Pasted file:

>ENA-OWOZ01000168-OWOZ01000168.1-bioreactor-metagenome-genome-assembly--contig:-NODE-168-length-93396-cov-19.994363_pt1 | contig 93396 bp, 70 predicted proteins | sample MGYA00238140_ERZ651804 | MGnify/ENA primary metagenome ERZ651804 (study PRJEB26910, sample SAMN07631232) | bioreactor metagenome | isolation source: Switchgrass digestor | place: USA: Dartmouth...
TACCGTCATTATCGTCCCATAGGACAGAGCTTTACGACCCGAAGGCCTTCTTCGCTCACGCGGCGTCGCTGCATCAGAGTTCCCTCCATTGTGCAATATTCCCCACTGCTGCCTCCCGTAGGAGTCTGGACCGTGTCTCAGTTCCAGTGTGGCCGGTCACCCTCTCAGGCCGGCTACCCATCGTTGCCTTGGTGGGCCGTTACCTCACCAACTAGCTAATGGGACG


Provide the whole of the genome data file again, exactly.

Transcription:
>ENA-OWOZ01000168-OWOZ01000168.1-bioreactor-metagenome-genome-assembly--contig:-NODE-168-length-93396-cov-19.994363_pt1 | contig 93396 bp, 70 predicted proteins | sample MGYA00238140_ERZ651804 | MGnify/ENA primary metagenome ERZ651804 (study PRJEB26910, sample SAMN07631232) | bioreactor metagenome | isolation source: Switchgrass digestor | place: USA: Dartmouth...
TACCGTCATTATCGTCCCATAGGACAGAGCTTTACGACCCGAAGGCCTTCTTCGCTCACGCGGCGTCGCTGCATCAGAGTTCCCTCCATTGTGCAATATTCCCCACTGCTGCCTCCCGTAGGAGTCTGGACCGTGTCTCAGTTCCAGTGTGGCCGGTCACCCTCTCAGGCCGGCTACCCATCGTTGCCTTGGTGGGCCGTTACCTCACCAACTAGCTAATGGGACG